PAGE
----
Part I. Camera and Technology TipsTip 1Getting the Right Digital CameraThinking of buying a new digital camera? Here are the key areas toconsider when making your move from film to digital or whenupgrading to your next digital camera. Specific articles that exploreeach of the areas listed below are also included in this section.ResolutionThis term refers to the quality and clarity of an image. In the digitalworld, it is generally measured in pixels. For printing, pixels per inch isthe standard measurement (sometimes called “dots per inch,”thoughthe two are not identical in meaning). In the case of cameras, resolution is measured in megapixels. Resolution is the one of the mostimportant aspects of any digital camera purchase.When it comes to deciding on the right level of resolution, the mostimportant question you need to ask yourself is:“Am I going to wantto print enlargements and/or crop and edit my photos before printing them at regular size?”If you never print anything other than 4”x 6”pictures, a 2 megapixelcamera should serve you just fine. However, if you would like to havethe option to enlarge your pictures to 5”x7”, 8”x10”or larger, consider a3, 4 or 5 megapixel camera.This also holds true if you want the optionto perform significant edits on your digital photos, such as croppingand resizing.Basically, bigger is better when it comes to megapixels. Although,when shooting at higher resolutions, you will need more storagecapacity as your image file sizes will be significantly larger.Lenses (Optical Zoom)Beware of the term “interpolated resolution.”Itrefers to the camera’s software adding pixelsto the image after it is captured. Interpolatedresolution is useful in some cases, but“effective resolution,”which reflects the actualnumber of pixels in the camera’s image sensor,it the most important for determiningmaximum print size and editing flexibility.Be sure you’re comparing “effective resolution”when shopping for a camera or you may notget what you are really looking for.8Most mid-level and higher digital cameras have great zoom lenses.On digital cameras, optical zooms are measured by their magnification factor: 2x, 3x, etc. For comparison purposes, it is often easier toask what the 35mm equivalent is.This is because the magnificationmeasurements don’t specify what size lens it is that’s zooming.For instance, a 2x zoom lens could mean a 28mm-56mm zoom, a35mm-70mm zoom, or a 50mm-100mm zoom (expressed in 35mmequivalents).These lenses would all have different properties, so it isworth asking for 35mm equivalents to be sure you understand whatyou’re getting.www. ACDSYSTEMS.com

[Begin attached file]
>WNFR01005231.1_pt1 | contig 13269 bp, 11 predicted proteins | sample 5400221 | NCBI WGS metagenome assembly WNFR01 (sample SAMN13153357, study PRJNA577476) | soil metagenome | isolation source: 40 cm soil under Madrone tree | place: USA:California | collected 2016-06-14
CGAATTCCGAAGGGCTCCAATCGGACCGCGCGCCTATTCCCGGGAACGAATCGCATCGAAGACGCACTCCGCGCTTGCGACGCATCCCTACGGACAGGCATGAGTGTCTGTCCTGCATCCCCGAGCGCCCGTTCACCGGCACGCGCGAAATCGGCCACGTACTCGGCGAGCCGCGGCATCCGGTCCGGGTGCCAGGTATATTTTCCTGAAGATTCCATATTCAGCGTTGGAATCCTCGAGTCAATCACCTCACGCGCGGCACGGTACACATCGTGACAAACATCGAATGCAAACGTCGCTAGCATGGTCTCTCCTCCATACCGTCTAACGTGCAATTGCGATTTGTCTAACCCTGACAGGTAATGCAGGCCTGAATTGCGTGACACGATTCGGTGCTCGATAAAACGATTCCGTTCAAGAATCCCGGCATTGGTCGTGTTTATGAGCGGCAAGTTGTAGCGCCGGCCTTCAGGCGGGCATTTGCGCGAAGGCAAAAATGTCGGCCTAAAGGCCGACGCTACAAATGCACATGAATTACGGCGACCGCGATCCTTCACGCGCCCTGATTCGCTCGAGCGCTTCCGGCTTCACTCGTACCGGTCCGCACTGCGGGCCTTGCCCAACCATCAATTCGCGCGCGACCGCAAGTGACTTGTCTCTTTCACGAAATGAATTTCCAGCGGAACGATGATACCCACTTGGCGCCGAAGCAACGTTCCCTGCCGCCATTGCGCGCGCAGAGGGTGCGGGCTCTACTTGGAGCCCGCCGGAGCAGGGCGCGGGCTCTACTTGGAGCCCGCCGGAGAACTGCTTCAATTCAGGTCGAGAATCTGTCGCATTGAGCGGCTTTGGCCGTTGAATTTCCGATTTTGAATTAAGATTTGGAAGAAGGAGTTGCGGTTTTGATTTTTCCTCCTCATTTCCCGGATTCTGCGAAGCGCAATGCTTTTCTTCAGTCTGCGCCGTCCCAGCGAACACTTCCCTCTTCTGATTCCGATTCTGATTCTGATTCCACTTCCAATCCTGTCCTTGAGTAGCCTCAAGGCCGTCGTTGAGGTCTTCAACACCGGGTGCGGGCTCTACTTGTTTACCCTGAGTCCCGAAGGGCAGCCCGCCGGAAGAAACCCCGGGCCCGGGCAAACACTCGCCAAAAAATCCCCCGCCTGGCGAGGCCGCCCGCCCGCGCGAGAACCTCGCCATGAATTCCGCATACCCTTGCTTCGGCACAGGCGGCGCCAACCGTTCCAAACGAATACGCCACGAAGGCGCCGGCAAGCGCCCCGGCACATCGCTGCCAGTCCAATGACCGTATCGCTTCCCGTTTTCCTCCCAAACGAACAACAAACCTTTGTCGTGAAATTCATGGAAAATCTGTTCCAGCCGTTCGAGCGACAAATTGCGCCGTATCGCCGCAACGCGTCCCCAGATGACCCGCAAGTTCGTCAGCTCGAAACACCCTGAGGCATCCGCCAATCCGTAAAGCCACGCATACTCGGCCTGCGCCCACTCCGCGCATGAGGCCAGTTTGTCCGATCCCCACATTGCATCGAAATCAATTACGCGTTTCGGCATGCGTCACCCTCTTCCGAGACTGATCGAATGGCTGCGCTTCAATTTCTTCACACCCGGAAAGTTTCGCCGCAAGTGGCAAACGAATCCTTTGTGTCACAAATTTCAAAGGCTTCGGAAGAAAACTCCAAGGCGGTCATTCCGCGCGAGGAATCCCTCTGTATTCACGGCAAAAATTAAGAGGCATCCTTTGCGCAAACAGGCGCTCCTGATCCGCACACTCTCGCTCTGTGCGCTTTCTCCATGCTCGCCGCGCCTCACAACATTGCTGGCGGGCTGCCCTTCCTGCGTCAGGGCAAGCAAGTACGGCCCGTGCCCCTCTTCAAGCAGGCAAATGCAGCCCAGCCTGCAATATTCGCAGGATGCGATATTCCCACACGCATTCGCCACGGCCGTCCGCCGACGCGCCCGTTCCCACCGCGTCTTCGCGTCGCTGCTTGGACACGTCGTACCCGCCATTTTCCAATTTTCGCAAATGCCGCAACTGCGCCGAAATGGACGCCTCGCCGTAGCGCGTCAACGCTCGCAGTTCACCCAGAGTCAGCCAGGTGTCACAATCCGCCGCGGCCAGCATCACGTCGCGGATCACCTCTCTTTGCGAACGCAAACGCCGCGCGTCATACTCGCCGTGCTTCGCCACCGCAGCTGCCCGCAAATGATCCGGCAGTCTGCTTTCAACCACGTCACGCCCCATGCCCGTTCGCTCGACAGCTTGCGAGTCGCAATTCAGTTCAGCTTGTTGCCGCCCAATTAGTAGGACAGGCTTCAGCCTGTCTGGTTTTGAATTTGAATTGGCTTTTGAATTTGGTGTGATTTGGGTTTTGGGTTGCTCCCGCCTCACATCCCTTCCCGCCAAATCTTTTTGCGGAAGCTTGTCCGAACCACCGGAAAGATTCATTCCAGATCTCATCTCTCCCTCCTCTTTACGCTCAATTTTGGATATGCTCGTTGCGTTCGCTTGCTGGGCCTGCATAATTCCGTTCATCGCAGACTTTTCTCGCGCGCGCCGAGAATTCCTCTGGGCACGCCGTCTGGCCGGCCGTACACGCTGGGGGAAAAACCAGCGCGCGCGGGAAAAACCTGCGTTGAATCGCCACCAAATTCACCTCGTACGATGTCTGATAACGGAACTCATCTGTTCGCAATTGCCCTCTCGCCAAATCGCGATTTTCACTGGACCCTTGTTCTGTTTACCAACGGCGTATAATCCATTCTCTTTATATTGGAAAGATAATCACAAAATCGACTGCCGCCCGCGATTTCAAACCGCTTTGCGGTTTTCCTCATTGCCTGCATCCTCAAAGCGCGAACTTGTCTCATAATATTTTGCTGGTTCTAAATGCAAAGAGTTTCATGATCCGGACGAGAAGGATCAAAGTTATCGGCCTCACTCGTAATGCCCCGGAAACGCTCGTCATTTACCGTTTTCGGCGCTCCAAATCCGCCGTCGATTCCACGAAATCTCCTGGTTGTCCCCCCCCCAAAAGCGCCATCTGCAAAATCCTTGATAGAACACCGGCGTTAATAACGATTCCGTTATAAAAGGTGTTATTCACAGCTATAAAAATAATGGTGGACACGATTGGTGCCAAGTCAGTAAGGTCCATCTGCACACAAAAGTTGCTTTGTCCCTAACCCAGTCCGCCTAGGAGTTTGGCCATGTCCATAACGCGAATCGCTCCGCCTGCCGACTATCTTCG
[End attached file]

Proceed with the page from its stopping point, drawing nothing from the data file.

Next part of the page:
Part I. Camera and Technology TipsExposure ModesWill the basic “automatic”mode suit your needs? Do you want shutterpriority for sports? Aperture priority for portraits? Spot metering fordifficult light? There’s a real range of available features in this area,even on cameras of similar prices. Since exposure is the most important aspect of any photograph, you will want to get as many exposure options as you can afford. Here are some key features to look for: Shutter Priority- Including fastest and longest speeds and whether bulb and timemodes are offered Aperture Priority- Including widest and narrowest Spot Metering Exposure Value Compensation ISO Settings Black and White Mode Noise Reduction- This can be a critical feature for anyone considering long exposures and high ISO settings as important White BalanceBe sure to look for the “optical zoom”ratingon a camera and not for the “digital zoom”rating, which can be much higher. Digitalzoom merely crops away photo informationand resizes the image, leaving you with alower quality end product. Also, to get themost flexible zoom options, it is best to lookfor at least 4x optical zoom and then ask for35mm equivalents.BatteriesDigital cameras consume batteries quicker than film cameras.This isbecause film cameras only need to open and close a shutter, advancefilm and occasionally charge a flash bulb. Digital cameras, on theother hand, must operate an electronic image sensor, LCD viewfinder,and image processor and it is a lot of fun to regularly review photosonscreen after taking them, which requires a lot of power.This means you should give serious thought to the type of batteries acamera requires, whether they are AA’s or a battery pack unique toyour camera. Some pros and cons to consider include that standardAA batteries are readily available but require you to carry two sets ofspares and throw more batteries out.In contrast, camera-specific rechargeable battery packs usually lastmuch longer, and you won’t be adding more batteries to a landfill.However, you will need to purchase at least one back up battery andperhaps a more sophisticated charger than comes with the camera.Shutter LagUnless you are spending a significant amount of money on a digitalSLR camera, you will likely notice a brief pause between when youpress the shutter release button and when the picture is taken.This pause is known as “shutter lag”and it can vary widely betweendifferent digital cameras. If you take sports shots or other action shots,try out a few cameras to make sure you’ll be happy with the shutterresponsiveness when shooting.www. ACDSYSTEMS.com9